“The first mode allowed the ROV to be launched with a tether management system (TMS) for extended excursion operation from the vessel in water depths of up to 3,000m. This is a standard configuration for oil and gas work: the steel-wire-armoured umbilical which sends power and control signals to the vehicle is strong enough to lift the ROV in air and so acts as the lift wire as well as the control cable. When the ROV is subsea it weighs almost nothing due to its buoyancy so the umbilical only needs to support the TMS weight and its own self weight in water, which is no issue at this depth.

“The second configuration allowed the free swimming ROV only (without the tether) to be operated at a depth of 6,000m, for salvage work and other deep water tasks. The use of the same steel-wire-armoured umbilical was not possible as the self weight of the umbilical at this depth means it would not be strong enough.

This was therefore made possible by an aramid synthetic fibre umbilical which is light enough in water to support its own self weight at this extreme depth. This umbilical however has a much lower safe working load in air; so a cursor launch system was necessary. It employs a lift winch and docking system to handle the vehicle through the splash zone and in air.” Wave motion moves the support vessel up and down. If this motion were transmitted to the ROV suspended beneath it, it would put strains on the umbilical and interfere with the equipment on board. The solution is an active heave compensation package. “It works via a motion reference unit on the vessel. This sends signals to the umbilical winch to pay cable in or out relative to the motion of the vessel. This system reduces the effect of the vessel moving up and down on the submerged ROV subsea, ensuring operational windows for the equipment are maximised. Without this functionality. operations such as docking in and out of the TMS can be difficult in high sea states.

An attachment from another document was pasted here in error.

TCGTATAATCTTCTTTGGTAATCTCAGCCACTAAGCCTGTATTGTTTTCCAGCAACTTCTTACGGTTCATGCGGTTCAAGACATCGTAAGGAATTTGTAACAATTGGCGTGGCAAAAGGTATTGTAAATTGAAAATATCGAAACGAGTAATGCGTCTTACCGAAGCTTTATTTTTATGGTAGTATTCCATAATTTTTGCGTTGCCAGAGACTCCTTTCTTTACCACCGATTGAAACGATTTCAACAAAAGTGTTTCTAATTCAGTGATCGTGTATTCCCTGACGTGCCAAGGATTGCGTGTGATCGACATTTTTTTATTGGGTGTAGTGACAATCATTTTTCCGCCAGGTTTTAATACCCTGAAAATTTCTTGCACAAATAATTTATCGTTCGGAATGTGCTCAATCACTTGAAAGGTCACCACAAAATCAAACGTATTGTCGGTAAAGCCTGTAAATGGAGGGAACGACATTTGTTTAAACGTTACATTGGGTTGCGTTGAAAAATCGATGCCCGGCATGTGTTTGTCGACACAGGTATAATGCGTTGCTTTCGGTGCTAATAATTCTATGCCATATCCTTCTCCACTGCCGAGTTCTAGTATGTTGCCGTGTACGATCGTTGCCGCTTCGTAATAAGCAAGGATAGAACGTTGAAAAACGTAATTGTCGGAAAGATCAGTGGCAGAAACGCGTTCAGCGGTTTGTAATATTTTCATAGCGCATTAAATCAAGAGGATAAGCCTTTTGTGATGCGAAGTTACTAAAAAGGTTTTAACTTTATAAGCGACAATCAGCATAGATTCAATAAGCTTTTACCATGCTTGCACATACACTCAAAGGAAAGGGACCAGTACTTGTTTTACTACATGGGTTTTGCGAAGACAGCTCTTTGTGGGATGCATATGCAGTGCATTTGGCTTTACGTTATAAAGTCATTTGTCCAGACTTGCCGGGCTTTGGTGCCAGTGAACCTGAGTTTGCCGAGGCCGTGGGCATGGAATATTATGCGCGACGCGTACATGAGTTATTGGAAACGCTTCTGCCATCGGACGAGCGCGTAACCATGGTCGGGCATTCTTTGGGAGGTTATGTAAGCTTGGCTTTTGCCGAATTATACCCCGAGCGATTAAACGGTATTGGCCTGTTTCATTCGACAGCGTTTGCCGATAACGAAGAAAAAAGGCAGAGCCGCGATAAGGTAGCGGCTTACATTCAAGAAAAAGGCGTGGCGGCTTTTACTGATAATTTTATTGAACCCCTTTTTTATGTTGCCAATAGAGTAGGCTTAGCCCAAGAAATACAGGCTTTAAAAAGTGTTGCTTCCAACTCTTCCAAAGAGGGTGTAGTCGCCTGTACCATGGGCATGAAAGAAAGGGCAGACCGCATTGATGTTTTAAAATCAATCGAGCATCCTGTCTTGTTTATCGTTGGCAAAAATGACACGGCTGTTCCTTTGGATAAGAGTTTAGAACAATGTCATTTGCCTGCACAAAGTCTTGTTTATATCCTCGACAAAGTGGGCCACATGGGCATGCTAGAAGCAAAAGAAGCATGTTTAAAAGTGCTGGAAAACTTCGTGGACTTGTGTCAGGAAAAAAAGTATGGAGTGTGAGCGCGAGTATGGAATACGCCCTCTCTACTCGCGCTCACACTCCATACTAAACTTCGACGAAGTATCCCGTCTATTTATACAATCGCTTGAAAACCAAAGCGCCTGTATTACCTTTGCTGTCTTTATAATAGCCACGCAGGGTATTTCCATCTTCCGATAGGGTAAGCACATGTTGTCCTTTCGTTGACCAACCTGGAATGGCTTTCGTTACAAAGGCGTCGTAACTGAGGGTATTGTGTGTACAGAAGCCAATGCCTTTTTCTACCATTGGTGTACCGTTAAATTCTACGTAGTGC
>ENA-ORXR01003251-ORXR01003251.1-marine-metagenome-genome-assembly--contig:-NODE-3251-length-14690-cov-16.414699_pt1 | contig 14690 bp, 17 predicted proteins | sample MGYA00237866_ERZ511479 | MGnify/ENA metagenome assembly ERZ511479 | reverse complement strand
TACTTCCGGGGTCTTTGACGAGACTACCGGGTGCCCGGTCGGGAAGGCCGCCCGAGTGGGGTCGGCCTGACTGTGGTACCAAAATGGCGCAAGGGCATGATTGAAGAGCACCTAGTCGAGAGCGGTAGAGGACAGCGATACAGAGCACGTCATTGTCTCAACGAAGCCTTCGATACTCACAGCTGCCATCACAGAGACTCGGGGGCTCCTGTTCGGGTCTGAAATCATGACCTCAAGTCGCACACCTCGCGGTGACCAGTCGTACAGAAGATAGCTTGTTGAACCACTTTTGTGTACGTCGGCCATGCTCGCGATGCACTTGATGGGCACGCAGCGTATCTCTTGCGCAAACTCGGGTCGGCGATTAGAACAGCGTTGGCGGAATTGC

“The umbilical winch has the facility to change the drum out at sea so the operating mode of the ROV can be altered as necessary between tethered management and free-swimming. It also uses the latest electric drive systems which provide greater response and control in various operating modes. The winch also has the capability to regenerate power into the vessel system for increased efficiency.” 

Ingersoll Rand subsea hoist
JDN’s winch for underwater lifting, with remote control system